The Nisga’a highway has been improved since I was last here, in 2000; I miss the old narrow road that kissed the edge of Lava Lake, only marginally higher than the water. Now there are two lanes, paved, well above the waterline.
This is the land of the Lava Beds. In the early 1700’s, the most recent volcanic eruption in Canada flowed lava into this region, wiping out two Nisga’a villages and killing 2000 people. Muted light greens, greys, browns stretch for miles in every direction: lumps of lava covered with lichen.
Meanwhile, I am not quite sure about the directions to my B&B. GPS has no clue and there is no cell signal. I drive into New Aiyansh, get some vague directions and head out again, still not too certain. But all the pieces land right and when I find the B&B in Gitwinksihlkw, I feel at home right away. We have dinner, the family comes over from across the street, kids mill around softly with shy smiles. It is hours before dark up here. Locals talk me out of going for a hike on account of bears and wolves (there have also been some serious Big Foot sightings here, and last week the kids saw a kermode bear down by the river). I settle for a stroll around the village. The suspension bridge across the swift and powerful Nass is an adventure: dizzingly high, bouncing with my steps, swaying in the wind. There has been a suspension bridge at this location for 400 years; this one was built in 1969. Groceries, furniture, supplies of all sorts were carried across the narrow suspension bridge until the car bridge was built in 1995.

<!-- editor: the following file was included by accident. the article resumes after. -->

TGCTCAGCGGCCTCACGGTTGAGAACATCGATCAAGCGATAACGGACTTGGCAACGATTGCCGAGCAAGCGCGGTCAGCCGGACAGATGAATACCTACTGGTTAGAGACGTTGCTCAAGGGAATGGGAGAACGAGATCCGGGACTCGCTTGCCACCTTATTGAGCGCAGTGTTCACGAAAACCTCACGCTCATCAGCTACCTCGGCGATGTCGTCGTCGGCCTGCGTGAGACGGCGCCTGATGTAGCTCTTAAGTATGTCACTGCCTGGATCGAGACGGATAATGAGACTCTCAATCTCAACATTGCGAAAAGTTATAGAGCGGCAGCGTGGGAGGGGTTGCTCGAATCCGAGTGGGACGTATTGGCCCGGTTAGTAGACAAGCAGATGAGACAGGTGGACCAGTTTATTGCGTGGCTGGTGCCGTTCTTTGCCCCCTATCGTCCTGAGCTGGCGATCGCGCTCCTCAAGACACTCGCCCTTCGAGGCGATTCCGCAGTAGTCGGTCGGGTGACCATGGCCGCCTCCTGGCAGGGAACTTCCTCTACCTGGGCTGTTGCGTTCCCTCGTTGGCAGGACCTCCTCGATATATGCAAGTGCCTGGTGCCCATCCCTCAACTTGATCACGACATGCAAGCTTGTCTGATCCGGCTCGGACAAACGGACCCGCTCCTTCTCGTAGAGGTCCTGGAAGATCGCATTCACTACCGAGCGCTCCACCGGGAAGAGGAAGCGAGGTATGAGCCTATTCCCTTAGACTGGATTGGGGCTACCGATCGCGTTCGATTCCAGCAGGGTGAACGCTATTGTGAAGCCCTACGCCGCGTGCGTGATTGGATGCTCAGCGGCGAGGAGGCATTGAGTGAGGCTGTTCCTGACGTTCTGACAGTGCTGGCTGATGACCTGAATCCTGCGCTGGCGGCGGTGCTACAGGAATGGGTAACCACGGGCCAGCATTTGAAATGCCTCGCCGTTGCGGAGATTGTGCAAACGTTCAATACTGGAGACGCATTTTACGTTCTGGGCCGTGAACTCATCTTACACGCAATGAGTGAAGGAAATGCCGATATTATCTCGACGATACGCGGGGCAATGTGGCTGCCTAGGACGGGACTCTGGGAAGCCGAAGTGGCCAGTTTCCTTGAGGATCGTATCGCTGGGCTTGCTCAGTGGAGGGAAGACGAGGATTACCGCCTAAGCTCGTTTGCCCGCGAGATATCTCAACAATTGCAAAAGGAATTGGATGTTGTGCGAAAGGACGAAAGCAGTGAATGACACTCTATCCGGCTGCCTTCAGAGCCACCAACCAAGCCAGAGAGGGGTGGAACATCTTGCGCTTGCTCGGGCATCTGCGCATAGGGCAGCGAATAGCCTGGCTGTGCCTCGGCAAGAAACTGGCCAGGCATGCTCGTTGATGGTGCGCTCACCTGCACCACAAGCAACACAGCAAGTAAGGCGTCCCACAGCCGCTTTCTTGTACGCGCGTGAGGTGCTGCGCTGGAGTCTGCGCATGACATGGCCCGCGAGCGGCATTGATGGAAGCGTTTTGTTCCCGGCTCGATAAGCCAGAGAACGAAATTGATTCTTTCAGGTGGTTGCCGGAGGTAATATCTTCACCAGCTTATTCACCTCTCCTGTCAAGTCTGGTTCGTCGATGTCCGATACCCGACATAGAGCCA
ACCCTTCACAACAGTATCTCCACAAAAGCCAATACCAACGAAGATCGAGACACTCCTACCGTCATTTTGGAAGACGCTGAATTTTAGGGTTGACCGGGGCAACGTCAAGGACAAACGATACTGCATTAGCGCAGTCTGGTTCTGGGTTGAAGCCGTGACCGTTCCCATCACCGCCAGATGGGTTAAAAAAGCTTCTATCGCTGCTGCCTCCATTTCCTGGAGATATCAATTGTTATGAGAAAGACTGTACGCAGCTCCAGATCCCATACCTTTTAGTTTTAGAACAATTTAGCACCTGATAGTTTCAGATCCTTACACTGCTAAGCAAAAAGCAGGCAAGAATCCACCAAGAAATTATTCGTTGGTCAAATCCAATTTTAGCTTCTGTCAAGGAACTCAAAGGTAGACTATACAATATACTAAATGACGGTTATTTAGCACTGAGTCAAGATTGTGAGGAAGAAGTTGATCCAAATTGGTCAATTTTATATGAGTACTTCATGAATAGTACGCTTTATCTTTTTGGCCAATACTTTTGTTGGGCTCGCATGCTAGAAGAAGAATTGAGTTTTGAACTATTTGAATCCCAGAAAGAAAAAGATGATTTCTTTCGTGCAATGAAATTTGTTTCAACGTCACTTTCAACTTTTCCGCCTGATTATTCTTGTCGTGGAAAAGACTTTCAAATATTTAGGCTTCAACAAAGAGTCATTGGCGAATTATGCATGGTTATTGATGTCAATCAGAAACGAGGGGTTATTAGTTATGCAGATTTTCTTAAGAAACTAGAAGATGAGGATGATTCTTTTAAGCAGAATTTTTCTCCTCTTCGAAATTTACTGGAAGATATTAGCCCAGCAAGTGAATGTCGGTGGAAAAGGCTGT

From there to the school in Gingolx, at the mouth of the Nass, at the end of the road – a road that wasn’t even there last time I was here. The road winds up and down through the forest, placid bears munch weeds along the shoulders where the spring foliage is thick. Their coats are lush and shine brilliantly black in the sunshine.
In Gingolx (a.k.a. Kincolith) I watch two dozen eagles squalling over a carcass on the low tide. I have fun with the kids at the school, who devour the stories and howl with delight at every string figure. Then I sit in on a Nisga’a language class. The K/1’s practice colours & body parts, count to 100 by 5’s, and answer questions about the weather, all in Nisga’a. The sound is fascinating: lots of glottal stops, and fricatives wholly new to the indo-european ear. “25” has a whopping seven syllables.
On the way home I stop many times to sit in the warm breeze, inhaling the fragrant cottonwood air. It is stunningly peaceful.
Tomorrow I will do a show in Gitlaxt’aamiks (New Aiyansh), then drive to Smithers.